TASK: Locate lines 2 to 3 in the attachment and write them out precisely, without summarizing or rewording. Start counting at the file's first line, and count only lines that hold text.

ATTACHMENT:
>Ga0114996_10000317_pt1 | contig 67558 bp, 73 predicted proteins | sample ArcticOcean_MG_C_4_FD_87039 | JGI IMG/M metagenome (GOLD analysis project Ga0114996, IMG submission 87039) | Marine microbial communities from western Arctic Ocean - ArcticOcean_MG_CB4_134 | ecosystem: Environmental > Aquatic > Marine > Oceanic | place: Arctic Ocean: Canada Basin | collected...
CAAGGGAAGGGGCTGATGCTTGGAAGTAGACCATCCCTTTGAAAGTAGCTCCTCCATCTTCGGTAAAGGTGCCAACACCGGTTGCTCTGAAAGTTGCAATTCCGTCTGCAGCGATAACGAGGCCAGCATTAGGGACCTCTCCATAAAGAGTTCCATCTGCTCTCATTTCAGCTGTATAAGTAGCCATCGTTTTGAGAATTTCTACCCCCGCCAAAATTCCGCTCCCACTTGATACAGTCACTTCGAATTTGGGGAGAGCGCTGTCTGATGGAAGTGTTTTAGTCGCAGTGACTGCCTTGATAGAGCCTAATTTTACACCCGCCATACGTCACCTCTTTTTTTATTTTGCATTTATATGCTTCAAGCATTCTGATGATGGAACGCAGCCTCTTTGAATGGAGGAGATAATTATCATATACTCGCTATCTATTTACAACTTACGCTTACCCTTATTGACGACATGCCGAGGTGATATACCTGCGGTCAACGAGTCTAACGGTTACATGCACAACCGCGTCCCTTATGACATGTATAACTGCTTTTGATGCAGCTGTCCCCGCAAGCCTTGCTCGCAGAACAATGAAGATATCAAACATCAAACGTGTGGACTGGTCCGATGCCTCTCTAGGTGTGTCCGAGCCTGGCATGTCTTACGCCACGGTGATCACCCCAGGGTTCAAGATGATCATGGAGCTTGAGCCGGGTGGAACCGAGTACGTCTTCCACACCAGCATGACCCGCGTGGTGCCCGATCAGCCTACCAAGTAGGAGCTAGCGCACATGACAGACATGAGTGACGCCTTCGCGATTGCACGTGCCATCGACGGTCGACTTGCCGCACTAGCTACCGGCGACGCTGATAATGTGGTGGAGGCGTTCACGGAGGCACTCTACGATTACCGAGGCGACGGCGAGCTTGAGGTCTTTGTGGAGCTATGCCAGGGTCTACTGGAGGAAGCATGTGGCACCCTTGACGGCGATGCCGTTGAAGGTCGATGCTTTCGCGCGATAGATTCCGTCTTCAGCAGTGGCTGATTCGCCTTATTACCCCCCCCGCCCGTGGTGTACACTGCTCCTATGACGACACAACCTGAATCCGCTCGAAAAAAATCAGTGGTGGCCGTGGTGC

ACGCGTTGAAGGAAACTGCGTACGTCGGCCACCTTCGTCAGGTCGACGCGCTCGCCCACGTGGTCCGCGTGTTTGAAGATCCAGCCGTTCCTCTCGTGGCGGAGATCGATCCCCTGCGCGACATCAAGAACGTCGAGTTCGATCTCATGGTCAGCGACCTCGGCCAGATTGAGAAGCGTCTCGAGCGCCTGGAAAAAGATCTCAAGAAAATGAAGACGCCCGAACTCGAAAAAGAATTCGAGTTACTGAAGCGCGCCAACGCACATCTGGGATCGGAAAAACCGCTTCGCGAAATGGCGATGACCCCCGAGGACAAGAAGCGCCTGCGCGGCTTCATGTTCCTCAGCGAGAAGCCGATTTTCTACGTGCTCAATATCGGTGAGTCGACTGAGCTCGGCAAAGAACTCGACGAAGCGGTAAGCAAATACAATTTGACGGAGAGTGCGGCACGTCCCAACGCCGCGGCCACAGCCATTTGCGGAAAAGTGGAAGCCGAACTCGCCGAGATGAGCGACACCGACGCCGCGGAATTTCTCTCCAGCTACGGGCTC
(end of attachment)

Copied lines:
CAAGGGAAGGGGCTGATGCTTGGAAGTAGACCATCCCTTTGAAAGTAGCTCCTCCATCTTCGGTAAAGGTGCCAACACCGGTTGCTCTGAAAGTTGCAATTCCGTCTGCAGCGATAACGAGGCCAGCATTAGGGACCTCTCCATAAAGAGTTCCATCTGCTCTCATTTCAGCTGTATAAGTAGCCATCGTTTTGAGAATTTCTACCCCCGCCAAAATTCCGCTCCCACTTGATACAGTCACTTCGAATTTGGGGAGAGCGCTGTCTGATGGAAGTGTTTTAGTCGCAGTGACTGCCTTGATAGAGCCTAATTTTACACCCGCCATACGTCACCTCTTTTTTTATTTTGCATTTATATGCTTCAAGCATTCTGATGATGGAACGCAGCCTCTTTGAATGGAGGAGATAATTATCATATACTCGCTATCTATTTACAACTTACGCTTACCCTTATTGACGACATGCCGAGGTGATATACCTGCGGTCAACGAGTCTAACGGTTACATGCACAACCGCGTCCCTTATGACATGTATAACTGCTTTTGATGCAGCTGTCCCCGCAAGCCTTGCTCGCAGAACAATGAAGATATCAAACATCAAACGTGTGGACTGGTCCGATGCCTCTCTAGGTGTGTCCGAGCCTGGCATGTCTTACGCCACGGTGATCACCCCAGGGTTCAAGATGATCATGGAGCTTGAGCCGGGTGGAACCGAGTACGTCTTCCACACCAGCATGACCCGCGTGGTGCCCGATCAGCCTACCAAGTAGGAGCTAGCGCACATGACAGACATGAGTGACGCCTTCGCGATTGCACGTGCCATCGACGGTCGACTTGCCGCACTAGCTACCGGCGACGCTGATAATGTGGTGGAGGCGTTCACGGAGGCACTCTACGATTACCGAGGCGACGGCGAGCTTGAGGTCTTTGTGGAGCTATGCCAGGGTCTACTGGAGGAAGCATGTGGCACCCTTGACGGCGATGCCGTTGAAGGTCGATGCTTTCGCGCGATAGATTCCGTCTTCAGCAGTGGCTGATTCGCCTTATTACCCCCCCCGCCCGTGGTGTACACTGCTCCTATGACGACACAACCTGAATCCGCTCGAAAAAAATCAGTGGTGGCCGTGGTGC

ACGCGTTGAAGGAAACTGCGTACGTCGGCCACCTTCGTCAGGTCGACGCGCTCGCCCACGTGGTCCGCGTGTTTGAAGATCCAGCCGTTCCTCTCGTGGCGGAGATCGATCCCCTGCGCGACATCAAGAACGTCGAGTTCGATCTCATGGTCAGCGACCTCGGCCAGATTGAGAAGCGTCTCGAGCGCCTGGAAAAAGATCTCAAGAAAATGAAGACGCCCGAACTCGAAAAAGAATTCGAGTTACTGAAGCGCGCCAACGCACATCTGGGATCGGAAAAACCGCTTCGCGAAATGGCGATGACCCCCGAGGACAAGAAGCGCCTGCGCGGCTTCATGTTCCTCAGCGAGAAGCCGATTTTCTACGTGCTCAATATCGGTGAGTCGACTGAGCTCGGCAAAGAACTCGACGAAGCGGTAAGCAAATACAATTTGACGGAGAGTGCGGCACGTCCCAACGCCGCGGCCACAGCCATTTGCGGAAAAGTGGAAGCCGAACTCGCCGAGATGAGCGACACCGACGCCGCGGAATTTCTCTCCAGCTACGGGCTC